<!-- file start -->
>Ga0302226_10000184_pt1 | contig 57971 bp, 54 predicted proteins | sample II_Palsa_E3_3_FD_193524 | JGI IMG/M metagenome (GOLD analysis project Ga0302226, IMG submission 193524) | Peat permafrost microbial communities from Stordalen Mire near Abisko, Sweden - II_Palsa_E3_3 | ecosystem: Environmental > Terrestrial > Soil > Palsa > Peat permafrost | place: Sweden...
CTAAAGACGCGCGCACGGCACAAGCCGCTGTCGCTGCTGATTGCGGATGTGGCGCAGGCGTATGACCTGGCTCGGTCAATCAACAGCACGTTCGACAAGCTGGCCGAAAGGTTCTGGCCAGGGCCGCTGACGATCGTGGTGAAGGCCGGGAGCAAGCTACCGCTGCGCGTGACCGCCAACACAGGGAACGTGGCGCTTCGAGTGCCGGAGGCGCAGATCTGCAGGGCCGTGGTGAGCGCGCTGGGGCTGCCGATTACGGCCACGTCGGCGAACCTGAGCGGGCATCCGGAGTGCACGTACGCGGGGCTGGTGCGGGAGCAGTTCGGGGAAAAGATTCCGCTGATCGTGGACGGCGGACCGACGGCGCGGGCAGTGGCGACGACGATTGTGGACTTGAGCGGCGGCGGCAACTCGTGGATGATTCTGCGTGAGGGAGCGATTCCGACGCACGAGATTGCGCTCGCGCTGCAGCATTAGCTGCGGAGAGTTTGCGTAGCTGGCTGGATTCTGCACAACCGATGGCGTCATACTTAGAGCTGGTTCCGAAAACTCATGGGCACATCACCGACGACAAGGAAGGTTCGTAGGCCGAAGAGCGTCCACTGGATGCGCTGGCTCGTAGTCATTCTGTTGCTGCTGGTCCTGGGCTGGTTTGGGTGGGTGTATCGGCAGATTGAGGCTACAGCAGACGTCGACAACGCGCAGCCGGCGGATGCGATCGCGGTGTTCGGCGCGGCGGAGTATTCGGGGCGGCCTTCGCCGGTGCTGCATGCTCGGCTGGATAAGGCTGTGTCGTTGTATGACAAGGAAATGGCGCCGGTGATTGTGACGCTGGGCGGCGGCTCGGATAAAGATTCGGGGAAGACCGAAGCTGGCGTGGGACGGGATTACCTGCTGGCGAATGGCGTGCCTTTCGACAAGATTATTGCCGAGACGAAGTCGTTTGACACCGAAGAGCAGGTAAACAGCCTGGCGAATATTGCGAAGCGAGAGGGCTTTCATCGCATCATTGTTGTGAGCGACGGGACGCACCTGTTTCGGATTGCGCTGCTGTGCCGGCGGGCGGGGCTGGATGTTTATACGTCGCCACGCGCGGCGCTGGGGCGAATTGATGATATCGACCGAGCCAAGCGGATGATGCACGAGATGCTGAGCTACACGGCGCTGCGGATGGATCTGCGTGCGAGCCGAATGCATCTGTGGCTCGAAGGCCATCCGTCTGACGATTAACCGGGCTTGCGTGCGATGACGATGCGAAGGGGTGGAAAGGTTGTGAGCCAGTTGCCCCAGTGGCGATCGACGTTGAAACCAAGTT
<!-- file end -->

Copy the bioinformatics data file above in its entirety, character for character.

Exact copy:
>Ga0302226_10000184_pt1 | contig 57971 bp, 54 predicted proteins | sample II_Palsa_E3_3_FD_193524 | JGI IMG/M metagenome (GOLD analysis project Ga0302226, IMG submission 193524) | Peat permafrost microbial communities from Stordalen Mire near Abisko, Sweden - II_Palsa_E3_3 | ecosystem: Environmental > Terrestrial > Soil > Palsa > Peat permafrost | place: Sweden...
CTAAAGACGCGCGCACGGCACAAGCCGCTGTCGCTGCTGATTGCGGATGTGGCGCAGGCGTATGACCTGGCTCGGTCAATCAACAGCACGTTCGACAAGCTGGCCGAAAGGTTCTGGCCAGGGCCGCTGACGATCGTGGTGAAGGCCGGGAGCAAGCTACCGCTGCGCGTGACCGCCAACACAGGGAACGTGGCGCTTCGAGTGCCGGAGGCGCAGATCTGCAGGGCCGTGGTGAGCGCGCTGGGGCTGCCGATTACGGCCACGTCGGCGAACCTGAGCGGGCATCCGGAGTGCACGTACGCGGGGCTGGTGCGGGAGCAGTTCGGGGAAAAGATTCCGCTGATCGTGGACGGCGGACCGACGGCGCGGGCAGTGGCGACGACGATTGTGGACTTGAGCGGCGGCGGCAACTCGTGGATGATTCTGCGTGAGGGAGCGATTCCGACGCACGAGATTGCGCTCGCGCTGCAGCATTAGCTGCGGAGAGTTTGCGTAGCTGGCTGGATTCTGCACAACCGATGGCGTCATACTTAGAGCTGGTTCCGAAAACTCATGGGCACATCACCGACGACAAGGAAGGTTCGTAGGCCGAAGAGCGTCCACTGGATGCGCTGGCTCGTAGTCATTCTGTTGCTGCTGGTCCTGGGCTGGTTTGGGTGGGTGTATCGGCAGATTGAGGCTACAGCAGACGTCGACAACGCGCAGCCGGCGGATGCGATCGCGGTGTTCGGCGCGGCGGAGTATTCGGGGCGGCCTTCGCCGGTGCTGCATGCTCGGCTGGATAAGGCTGTGTCGTTGTATGACAAGGAAATGGCGCCGGTGATTGTGACGCTGGGCGGCGGCTCGGATAAAGATTCGGGGAAGACCGAAGCTGGCGTGGGACGGGATTACCTGCTGGCGAATGGCGTGCCTTTCGACAAGATTATTGCCGAGACGAAGTCGTTTGACACCGAAGAGCAGGTAAACAGCCTGGCGAATATTGCGAAGCGAGAGGGCTTTCATCGCATCATTGTTGTGAGCGACGGGACGCACCTGTTTCGGATTGCGCTGCTGTGCCGGCGGGCGGGGCTGGATGTTTATACGTCGCCACGCGCGGCGCTGGGGCGAATTGATGATATCGACCGAGCCAAGCGGATGATGCACGAGATGCTGAGCTACACGGCGCTGCGGATGGATCTGCGTGCGAGCCGAATGCATCTGTGGCTCGAAGGCCATCCGTCTGACGATTAACCGGGCTTGCGTGCGATGACGATGCGAAGGGGTGGAAAGGTTGTGAGCCAGTTGCCCCAGTGGCGATCGACGTTGAAACCAAGTT